MGM, Cosmopolitan Las Vegas And Loyalty Programs
The MGM Cosmopolitan Las Vegas acquisition was a game-changer for the company. Not only did MGM solidify its position on the west side of the Strip but it also picked up one of the hottest properties with a higher ADR (average daily rate for a room). Its sale of Mirage will help finance the purchase. In the realty world, it’s pretty straightforward. MGM is now the owner of Cosmo-Vegas operations.
What Will Happen to the Loyalty Programs And Partnerships? – Cosmopolitan Las Vegas And Loyalty
For the rest of us, though, there remains a bigger question about what MGM intends to do with its, and Cosmo’s, partnership.
First, Cosmopolitan’s loyalty program Identity. It’s destined for the dustbin of rewards programs. We don’t know the timing on when, but MGM is eventually going to get rid of it. It’s probably time to start thinking about whether you should credit your spending to MGM or Cosmo if you do decide to go to Cosmopolitan Las Vegas before the transition. (Bethany at Bougie Miles does a good analysis.).
Hotel partnerships are more interesting. Right now, Cosmopolitan has a relationship with Marriott Bonvoy, and it’s a strong one. Bonvoy members can earn and burn points, get elite benefits and even use Marriott gift cards to pay for their final folio balance. Platinums, Titaniums and Ambassadors also have access to the Autograph Lounge, which can speed up your check-in, or get you some peace and quiet (and coffee!) during the day. Gold members can use the invited guest line.
It has worked out great for Cosmo, since it gets their hotel into the largest hotel network in the country, while Marriott has benefited by being able to offer a near-luxury property in the center of the Strip. And gamblers may be incentivized to gamble there, since Marriott and Cosmopolitan Identity members can transfer points between the two programs. Of course, that will end when MGM shuts down Identity.
Problem is, MGM has a partnership with Hyatt and arguably, that one’s stronger than the Cosmo-Marriott marriage. There’s reciprocal earning between the two and your Hyatt points can get you a room at one of about a dozen MGM Strip hotels, including the luxury properties such as Delano or Bellagio. But the most important perk might be the status match between the two.
There’s a lot of value in status matching, particularly if you are going from Hyatt to MGM. World of Hyatt’s entry level Discoverist status, which requires only 10 nights, gets you MGM Pearl, which entitles you to free parking. Explorist, which takes 30 nights, translates to Gold, which results in waived resort fees, which can be as much as a midweek room rate. You can also go the other way (MGM->Hyatt), although the value of the benefits isn’t quite as high.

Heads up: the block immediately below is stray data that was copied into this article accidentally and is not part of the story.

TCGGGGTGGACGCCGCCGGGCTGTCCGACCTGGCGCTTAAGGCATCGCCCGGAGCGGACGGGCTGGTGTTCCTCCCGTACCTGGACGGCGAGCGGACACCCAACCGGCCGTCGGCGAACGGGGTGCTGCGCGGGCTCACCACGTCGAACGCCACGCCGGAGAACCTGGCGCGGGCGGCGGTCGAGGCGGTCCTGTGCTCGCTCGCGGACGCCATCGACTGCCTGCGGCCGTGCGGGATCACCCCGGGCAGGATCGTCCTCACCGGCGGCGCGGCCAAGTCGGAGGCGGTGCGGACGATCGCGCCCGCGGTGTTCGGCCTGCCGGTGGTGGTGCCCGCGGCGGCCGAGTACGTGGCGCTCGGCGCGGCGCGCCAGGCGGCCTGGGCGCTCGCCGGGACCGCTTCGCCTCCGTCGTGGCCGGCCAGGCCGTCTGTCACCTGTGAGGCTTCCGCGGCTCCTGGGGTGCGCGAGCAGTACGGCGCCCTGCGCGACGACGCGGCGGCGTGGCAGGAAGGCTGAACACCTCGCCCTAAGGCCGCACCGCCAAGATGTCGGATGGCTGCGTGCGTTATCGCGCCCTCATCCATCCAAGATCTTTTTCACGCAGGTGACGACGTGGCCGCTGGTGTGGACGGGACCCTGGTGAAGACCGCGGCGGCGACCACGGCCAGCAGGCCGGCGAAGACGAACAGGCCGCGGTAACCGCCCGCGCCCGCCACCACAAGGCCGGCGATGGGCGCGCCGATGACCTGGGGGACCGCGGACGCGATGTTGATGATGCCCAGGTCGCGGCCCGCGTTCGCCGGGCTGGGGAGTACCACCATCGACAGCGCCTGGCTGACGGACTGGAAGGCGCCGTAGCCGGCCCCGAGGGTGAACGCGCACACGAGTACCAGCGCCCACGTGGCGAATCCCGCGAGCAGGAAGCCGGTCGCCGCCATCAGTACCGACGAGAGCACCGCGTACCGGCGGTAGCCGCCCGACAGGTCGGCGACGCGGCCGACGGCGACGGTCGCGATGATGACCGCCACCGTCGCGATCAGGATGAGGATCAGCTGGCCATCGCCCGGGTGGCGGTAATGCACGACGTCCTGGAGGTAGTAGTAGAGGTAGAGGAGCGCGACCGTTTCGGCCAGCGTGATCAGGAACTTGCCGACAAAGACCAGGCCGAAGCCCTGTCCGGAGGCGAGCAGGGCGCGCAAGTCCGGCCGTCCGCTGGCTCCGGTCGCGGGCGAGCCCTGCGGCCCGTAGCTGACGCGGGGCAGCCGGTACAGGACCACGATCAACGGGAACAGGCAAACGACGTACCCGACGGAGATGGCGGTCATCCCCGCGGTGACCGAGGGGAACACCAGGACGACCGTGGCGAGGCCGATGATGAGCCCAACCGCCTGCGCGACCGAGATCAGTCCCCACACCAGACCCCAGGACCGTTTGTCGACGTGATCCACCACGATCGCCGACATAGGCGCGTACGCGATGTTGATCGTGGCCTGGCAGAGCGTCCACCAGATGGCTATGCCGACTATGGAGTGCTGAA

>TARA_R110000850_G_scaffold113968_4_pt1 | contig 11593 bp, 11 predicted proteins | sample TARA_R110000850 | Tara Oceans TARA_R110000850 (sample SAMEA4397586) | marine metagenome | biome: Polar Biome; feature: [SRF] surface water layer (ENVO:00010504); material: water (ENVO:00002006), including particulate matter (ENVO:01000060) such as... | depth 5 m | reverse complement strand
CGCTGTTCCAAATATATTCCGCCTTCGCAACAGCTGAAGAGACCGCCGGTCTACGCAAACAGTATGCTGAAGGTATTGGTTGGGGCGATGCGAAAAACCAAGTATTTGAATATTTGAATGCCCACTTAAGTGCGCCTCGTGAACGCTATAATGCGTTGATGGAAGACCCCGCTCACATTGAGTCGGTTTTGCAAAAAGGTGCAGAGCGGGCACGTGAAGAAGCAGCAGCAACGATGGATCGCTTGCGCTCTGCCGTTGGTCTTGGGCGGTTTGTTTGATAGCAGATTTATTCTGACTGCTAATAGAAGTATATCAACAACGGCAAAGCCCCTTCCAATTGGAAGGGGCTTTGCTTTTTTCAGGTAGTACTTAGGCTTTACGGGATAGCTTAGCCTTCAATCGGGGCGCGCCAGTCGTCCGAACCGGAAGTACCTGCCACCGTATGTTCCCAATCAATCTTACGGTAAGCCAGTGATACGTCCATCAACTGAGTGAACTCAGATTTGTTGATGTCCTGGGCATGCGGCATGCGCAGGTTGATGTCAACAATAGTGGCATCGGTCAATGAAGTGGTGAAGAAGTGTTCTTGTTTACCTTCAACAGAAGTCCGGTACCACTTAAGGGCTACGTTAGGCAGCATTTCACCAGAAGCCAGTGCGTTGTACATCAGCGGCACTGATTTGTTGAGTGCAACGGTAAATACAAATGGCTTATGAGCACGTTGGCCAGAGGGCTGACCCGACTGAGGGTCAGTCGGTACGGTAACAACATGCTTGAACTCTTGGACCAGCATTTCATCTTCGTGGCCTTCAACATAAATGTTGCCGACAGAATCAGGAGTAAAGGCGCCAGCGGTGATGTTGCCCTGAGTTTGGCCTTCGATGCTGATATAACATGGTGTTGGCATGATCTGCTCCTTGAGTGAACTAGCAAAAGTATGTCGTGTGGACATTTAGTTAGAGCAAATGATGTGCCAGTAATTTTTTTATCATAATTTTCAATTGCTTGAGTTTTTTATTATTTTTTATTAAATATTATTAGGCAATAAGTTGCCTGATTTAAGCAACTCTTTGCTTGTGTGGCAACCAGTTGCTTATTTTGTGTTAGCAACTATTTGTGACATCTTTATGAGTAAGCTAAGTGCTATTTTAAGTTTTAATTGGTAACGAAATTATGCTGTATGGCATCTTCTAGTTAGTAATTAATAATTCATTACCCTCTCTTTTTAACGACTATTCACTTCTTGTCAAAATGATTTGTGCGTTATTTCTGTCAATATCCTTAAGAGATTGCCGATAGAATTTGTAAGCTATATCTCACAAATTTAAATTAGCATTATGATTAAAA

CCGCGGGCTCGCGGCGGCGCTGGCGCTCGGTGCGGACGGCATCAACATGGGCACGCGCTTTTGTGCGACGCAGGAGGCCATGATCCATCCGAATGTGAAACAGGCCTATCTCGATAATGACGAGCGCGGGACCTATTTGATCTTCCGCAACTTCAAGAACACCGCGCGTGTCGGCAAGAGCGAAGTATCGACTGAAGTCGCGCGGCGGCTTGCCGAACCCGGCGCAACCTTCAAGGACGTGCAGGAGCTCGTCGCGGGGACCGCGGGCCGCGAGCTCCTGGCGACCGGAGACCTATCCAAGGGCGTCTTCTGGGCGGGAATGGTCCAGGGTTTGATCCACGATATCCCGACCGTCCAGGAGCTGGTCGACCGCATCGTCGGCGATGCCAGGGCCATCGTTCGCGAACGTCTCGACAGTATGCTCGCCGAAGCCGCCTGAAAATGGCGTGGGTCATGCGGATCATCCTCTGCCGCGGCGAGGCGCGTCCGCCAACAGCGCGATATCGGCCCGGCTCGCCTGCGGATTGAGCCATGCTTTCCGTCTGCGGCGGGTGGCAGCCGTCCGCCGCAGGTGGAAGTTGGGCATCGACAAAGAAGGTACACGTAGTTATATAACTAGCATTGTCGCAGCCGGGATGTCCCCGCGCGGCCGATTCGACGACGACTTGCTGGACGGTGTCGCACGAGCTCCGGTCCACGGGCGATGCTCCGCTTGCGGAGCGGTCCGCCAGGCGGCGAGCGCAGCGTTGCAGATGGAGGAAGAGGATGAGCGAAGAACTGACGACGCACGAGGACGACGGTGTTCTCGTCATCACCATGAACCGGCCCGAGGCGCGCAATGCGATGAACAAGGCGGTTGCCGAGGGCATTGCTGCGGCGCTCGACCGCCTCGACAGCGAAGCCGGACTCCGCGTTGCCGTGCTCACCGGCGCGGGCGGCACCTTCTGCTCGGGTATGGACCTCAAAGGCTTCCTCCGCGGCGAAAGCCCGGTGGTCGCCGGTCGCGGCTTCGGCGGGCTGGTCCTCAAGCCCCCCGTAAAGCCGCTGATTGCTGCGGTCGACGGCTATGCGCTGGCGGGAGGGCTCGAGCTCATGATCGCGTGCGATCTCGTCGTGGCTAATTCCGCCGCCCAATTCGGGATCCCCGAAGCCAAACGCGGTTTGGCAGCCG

Did MGM Get a Good Deal? How Would We Even Know? Numbers to Geek Out Over.
Gaming company transactions are often valued as a multiple of EBITDA, which stands for “Earnings before interest, taxes, depreciation and amortization.” Just think of it as “earnings before all the annoying accounting and government stuff gets taken out.” In this case, MGM paid 8X EBITDA, which is generally a pretty good value. Two things to note, though:
Numbers to Geek Out Over
- The number is “inclusive of expected operational synergies and identified revenue growth opportunities.” That means that they’re assuming that they’ll fire people but still find new ways to make money.
- MGM does not actually own the land. They rent it from a group of partners that do. They bought the operations of the hotel and make their money there, paying rent to the owners. Even if the casino never generates a penny (obviously a worst-case scenario, like a global pandemic or something), they’ll still get a rent bill.
- Upon the sale, Blackstone gave every Cosmo employee $5,000.
What’s a Casino to do? For Now, not much of Anything.
For now, MGM has stated that it plans to maintain the Marriott relationship with Cosmopolitan. Without seeing the legal documents, I can’t state for certainty that Marriott is locked in for a certain period of time but, given the speculation that has always surrounded Cosmo, I doubt that Marriott would have made it easy for them to get out of an agreement on a change of ownership.
Does MGM Actually Need to Bring Cosmo Into the Hyatt Partnership?
Assuming that MGM even could bring Cosmo into the Hyatt partnership, does it have any real urgency to do so? Probably not. The integration, even of a single hotel, is going to be particularly messy, and MGM likely views the partnership issue as a very small tail that is wagging an awfully large dog.